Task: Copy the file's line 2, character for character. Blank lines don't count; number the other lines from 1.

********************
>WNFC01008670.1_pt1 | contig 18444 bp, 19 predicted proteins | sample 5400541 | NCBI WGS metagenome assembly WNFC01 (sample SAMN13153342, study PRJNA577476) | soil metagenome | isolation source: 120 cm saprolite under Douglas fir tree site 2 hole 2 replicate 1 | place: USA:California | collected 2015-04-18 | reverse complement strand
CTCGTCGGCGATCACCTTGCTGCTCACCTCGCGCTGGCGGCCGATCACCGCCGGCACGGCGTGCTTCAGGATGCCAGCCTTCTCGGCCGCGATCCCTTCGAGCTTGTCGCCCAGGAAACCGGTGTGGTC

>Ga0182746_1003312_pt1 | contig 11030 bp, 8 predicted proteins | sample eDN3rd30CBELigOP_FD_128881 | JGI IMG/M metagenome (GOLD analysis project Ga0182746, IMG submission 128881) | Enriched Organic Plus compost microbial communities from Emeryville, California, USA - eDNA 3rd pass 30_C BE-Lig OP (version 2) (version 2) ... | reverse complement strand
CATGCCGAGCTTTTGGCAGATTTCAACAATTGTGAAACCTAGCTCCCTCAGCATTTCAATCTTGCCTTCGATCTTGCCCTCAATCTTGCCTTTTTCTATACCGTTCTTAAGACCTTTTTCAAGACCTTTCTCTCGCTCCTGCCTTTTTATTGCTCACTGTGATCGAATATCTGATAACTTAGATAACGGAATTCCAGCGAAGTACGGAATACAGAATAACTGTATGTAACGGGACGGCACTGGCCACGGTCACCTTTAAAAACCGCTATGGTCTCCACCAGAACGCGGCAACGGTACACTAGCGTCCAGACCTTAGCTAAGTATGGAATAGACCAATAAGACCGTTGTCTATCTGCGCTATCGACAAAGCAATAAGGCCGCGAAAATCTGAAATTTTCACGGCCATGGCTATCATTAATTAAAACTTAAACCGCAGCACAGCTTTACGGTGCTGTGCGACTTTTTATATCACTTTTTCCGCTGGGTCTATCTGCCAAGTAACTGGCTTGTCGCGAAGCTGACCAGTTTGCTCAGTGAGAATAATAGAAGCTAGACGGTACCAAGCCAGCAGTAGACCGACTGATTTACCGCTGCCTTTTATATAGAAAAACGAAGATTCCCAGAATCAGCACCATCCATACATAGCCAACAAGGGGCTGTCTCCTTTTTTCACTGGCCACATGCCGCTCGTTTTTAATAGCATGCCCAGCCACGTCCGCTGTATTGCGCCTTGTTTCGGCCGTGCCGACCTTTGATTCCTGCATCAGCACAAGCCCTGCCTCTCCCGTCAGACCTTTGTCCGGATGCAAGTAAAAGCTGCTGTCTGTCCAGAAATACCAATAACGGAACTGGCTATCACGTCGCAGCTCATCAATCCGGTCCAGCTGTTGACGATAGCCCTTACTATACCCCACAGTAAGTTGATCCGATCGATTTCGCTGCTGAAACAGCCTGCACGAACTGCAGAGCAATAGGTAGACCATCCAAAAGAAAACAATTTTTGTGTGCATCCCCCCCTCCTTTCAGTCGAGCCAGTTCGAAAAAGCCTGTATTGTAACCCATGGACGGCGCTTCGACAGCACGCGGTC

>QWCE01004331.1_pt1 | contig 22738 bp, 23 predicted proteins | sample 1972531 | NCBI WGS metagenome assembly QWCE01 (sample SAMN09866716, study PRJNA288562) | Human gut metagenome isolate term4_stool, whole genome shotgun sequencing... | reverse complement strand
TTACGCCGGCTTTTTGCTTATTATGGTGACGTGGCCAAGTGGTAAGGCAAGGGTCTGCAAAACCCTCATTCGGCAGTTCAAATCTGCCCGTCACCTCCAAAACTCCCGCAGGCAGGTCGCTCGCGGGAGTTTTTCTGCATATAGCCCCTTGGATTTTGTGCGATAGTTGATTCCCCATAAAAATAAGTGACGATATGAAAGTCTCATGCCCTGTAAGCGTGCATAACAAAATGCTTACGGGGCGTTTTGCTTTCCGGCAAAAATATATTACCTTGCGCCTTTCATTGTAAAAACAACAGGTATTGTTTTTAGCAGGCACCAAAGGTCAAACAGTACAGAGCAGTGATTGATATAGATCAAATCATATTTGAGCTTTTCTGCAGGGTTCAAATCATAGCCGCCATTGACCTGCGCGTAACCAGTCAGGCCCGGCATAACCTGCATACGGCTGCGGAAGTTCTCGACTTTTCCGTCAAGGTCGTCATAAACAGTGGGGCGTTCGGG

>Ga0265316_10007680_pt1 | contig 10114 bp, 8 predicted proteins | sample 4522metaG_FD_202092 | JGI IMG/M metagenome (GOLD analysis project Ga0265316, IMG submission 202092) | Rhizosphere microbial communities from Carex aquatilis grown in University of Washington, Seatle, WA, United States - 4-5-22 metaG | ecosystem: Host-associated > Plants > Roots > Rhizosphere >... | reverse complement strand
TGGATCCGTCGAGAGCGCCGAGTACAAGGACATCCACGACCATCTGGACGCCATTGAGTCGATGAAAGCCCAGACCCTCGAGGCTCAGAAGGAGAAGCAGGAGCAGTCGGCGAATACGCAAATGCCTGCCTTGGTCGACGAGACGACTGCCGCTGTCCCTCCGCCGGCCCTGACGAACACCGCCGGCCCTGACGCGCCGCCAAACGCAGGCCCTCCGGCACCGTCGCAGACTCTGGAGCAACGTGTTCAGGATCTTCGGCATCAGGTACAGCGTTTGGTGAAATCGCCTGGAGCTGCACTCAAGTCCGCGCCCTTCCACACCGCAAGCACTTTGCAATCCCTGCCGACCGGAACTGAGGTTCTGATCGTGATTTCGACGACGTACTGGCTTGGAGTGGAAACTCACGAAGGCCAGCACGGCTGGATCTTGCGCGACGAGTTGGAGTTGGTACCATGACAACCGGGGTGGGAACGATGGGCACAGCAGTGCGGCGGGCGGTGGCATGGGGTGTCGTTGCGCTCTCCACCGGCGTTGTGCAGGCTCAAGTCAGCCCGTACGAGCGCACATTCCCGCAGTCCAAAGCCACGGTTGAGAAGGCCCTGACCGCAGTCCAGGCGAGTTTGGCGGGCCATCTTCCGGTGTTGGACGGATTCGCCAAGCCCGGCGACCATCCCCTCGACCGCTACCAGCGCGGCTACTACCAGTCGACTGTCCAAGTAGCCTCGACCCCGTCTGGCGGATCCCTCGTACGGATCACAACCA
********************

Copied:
CTCGTCGGCGATCACCTTGCTGCTCACCTCGCGCTGGCGGCCGATCACCGCCGGCACGGCGTGCTTCAGGATGCCAGCCTTCTCGGCCGCGATCCCTTCGAGCTTGTCGCCCAGGAAACCGGTGTGGTC